Installed in seconds. Told me it was indexing my system. I thought fair enough - expected it to take days (like microsoft's indexing) or at least hours. It took less than a minute for my (then) 6.25 million files spread across 16 drives/partitions.
I didn't believe it, so I began to test it. Found files in places I didn't even know existed.
It has vastly improved my file management by helping me to avoid unnecessary duplication and reminding me where I store files relating to arbitrary topics. Who needs the Windows Search joke?
Genuine curiousity. This table of International Broadband speeds shows 19 countries with faster average download speeds than the US (and 30 faster than the UK).
Does any one of those permit the kind of throttling and content based restrictions which Pai is arguing will "improve" internet performance? I haven't studied their broadband policies but I haven't heard of anyone else having to resort to this kind of nonsense to achieve a better service.
So, on what basis, other than the favouring of selected vested interests, can the proposal be defended? More importantly, why aren't questions like that being aired in America?
didn't spot your comment till after I'd replied to Rob V
if you look at the examples I provide in that response, you'll understand that we're talking about the routine anonymous protection of digital data. Ours is a very light-weight solution where it is much easier to keep track of the hashes you've used to protect individual data items,The PK solution too clumsy for what we anticipate will eventually be perhaps half a billion such transactions a day.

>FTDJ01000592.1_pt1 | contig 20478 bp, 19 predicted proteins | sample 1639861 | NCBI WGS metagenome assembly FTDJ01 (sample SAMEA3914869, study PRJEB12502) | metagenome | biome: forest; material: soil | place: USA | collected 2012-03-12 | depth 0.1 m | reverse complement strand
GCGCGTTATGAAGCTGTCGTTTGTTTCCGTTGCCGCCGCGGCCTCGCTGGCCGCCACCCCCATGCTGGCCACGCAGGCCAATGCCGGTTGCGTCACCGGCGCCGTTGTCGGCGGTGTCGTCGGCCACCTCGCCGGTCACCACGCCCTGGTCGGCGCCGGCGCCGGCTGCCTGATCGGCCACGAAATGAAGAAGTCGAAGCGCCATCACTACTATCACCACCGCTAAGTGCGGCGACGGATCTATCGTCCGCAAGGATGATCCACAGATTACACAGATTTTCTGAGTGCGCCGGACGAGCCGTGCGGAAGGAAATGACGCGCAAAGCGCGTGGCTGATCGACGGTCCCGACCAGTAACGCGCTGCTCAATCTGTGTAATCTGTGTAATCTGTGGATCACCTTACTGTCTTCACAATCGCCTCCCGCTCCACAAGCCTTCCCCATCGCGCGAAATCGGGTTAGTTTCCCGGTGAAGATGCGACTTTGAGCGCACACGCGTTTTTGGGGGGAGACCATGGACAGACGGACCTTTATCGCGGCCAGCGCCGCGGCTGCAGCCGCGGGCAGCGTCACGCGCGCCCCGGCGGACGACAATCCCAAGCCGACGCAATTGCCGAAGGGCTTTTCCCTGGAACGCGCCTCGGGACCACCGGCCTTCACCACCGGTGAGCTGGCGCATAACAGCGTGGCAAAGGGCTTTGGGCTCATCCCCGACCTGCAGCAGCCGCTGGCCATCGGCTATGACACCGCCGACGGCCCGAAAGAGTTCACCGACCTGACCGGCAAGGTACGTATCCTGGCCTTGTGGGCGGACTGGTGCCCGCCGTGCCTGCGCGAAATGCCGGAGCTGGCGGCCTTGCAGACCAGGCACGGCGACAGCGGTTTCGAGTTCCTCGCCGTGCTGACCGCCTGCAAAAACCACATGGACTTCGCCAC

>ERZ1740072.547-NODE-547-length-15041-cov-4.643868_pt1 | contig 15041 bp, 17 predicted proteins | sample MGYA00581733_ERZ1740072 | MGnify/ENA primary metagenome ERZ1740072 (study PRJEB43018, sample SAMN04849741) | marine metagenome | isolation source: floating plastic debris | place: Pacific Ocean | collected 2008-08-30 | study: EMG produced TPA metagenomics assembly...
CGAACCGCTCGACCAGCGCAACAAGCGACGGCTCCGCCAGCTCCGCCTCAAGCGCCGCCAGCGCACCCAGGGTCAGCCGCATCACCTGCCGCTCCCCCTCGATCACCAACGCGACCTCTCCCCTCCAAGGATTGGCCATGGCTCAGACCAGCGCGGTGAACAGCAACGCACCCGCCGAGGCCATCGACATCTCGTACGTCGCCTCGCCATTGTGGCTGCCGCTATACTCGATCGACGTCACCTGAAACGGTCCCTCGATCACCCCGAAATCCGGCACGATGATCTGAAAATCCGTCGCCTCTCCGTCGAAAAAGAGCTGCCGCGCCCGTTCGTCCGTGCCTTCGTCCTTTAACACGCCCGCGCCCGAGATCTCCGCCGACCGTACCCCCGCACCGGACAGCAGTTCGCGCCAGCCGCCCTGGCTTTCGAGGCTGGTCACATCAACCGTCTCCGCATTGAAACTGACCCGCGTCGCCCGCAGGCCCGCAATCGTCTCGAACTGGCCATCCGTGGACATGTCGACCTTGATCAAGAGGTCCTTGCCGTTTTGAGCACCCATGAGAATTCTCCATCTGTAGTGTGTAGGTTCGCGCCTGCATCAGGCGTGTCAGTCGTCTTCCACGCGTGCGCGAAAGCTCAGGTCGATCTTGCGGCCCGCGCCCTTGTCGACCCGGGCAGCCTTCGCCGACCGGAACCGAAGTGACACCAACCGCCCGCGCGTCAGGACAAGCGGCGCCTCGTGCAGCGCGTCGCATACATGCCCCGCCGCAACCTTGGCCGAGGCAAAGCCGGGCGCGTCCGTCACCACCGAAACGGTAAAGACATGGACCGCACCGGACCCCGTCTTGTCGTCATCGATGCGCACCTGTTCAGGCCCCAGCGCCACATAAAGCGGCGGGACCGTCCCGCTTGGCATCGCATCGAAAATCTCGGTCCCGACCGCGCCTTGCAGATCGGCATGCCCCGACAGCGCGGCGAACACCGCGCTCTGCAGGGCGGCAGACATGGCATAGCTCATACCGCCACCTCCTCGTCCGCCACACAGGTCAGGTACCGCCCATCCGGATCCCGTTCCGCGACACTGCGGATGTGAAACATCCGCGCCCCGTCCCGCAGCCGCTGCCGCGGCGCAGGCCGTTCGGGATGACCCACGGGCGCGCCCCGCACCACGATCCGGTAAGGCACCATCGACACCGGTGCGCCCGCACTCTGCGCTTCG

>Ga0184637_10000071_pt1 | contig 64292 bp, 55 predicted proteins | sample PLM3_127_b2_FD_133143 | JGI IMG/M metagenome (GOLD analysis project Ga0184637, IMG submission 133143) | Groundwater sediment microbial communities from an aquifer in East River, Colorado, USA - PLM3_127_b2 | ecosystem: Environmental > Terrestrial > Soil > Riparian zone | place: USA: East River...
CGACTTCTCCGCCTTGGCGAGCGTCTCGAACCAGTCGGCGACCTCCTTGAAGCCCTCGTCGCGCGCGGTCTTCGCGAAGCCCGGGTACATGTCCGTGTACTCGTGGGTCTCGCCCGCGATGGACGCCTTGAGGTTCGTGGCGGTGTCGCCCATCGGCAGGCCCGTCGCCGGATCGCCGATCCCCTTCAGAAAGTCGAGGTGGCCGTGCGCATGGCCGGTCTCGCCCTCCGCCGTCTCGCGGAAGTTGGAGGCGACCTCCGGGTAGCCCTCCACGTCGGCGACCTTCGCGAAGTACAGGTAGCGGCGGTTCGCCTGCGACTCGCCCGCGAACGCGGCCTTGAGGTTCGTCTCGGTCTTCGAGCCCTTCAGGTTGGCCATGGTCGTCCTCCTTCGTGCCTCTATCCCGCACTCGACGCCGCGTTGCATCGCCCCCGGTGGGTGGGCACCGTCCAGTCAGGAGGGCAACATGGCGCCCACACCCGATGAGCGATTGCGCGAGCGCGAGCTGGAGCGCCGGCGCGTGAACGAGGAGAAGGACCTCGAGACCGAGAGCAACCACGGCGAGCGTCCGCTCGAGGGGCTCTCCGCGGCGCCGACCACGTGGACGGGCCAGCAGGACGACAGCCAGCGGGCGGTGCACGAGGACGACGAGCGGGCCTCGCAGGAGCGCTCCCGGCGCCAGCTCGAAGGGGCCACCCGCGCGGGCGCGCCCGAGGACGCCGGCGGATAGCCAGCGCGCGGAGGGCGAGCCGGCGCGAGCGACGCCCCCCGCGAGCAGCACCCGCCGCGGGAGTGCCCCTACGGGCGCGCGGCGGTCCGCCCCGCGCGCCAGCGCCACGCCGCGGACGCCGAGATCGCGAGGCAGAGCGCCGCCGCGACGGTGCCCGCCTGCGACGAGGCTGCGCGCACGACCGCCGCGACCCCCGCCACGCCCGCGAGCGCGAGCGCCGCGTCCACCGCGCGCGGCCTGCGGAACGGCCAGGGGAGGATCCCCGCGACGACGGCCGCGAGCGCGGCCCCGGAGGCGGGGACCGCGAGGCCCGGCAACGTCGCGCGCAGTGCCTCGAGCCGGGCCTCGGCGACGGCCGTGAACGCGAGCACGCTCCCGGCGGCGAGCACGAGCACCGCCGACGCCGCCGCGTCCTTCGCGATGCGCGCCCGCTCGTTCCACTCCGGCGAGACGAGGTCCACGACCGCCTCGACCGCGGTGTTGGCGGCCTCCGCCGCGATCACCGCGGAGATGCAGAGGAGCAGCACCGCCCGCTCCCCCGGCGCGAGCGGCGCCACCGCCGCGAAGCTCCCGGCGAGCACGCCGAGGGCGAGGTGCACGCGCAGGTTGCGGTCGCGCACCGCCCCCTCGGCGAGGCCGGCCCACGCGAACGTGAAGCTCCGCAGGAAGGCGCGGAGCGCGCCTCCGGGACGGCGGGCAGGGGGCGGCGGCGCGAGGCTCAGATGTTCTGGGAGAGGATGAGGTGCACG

You might be interested in the comment I made a few weeks back (and the links therein)
who probably won't get to read this because the crowd has moved on, but I'll put the reply here for the record, if for no other reason than being able to refer back to it myself at some later date
Another key feature of our solution is that we never hold or publish sensitive data. All we guarantee is proof of integrity of the data protected by the system. We have no idea what those data are and we don't need or want to know.
It's broadly suitable for anyone wishing to be able to prove - if challenged at a later date - that the relevant data remains as it when registered.
Here are some of the things I've personally considered it useful to protect, anonymously:
Ensuring I can win any "their word against mine" arguments:
eg recordings of sensitive skype conversations I've had - the most significant of which were with sundry commercial services who have failed to deliver on (whatever) or threatened me with sanctions over perceived failures on my part (eg a 3 year row I had with Npower)
or more often, even when not in dispute, just wishing to ensure I had verifiable evidence of the exchange.
dash cam footage I've captured of extremely dangerous driving by other motorists (some of which I've passed to the Police)
dash cam footage of an accident where I was at fault but was a minor collision (I sent that to my Insurance company. I needed to ensure that the other party didn't overclaim the damage)
drafts of intellectual property concepts I'm working on at various stages, but not yet ready to publish
covert recordings of interviews conducted between a disabled relative and a DWP agent performing an assessment of her condition with the intent of reviewing her benefit entitlements
Sundry predictions I've made where I anticipated needing to be able to prove that I'd made the prediction ahead of the actual event **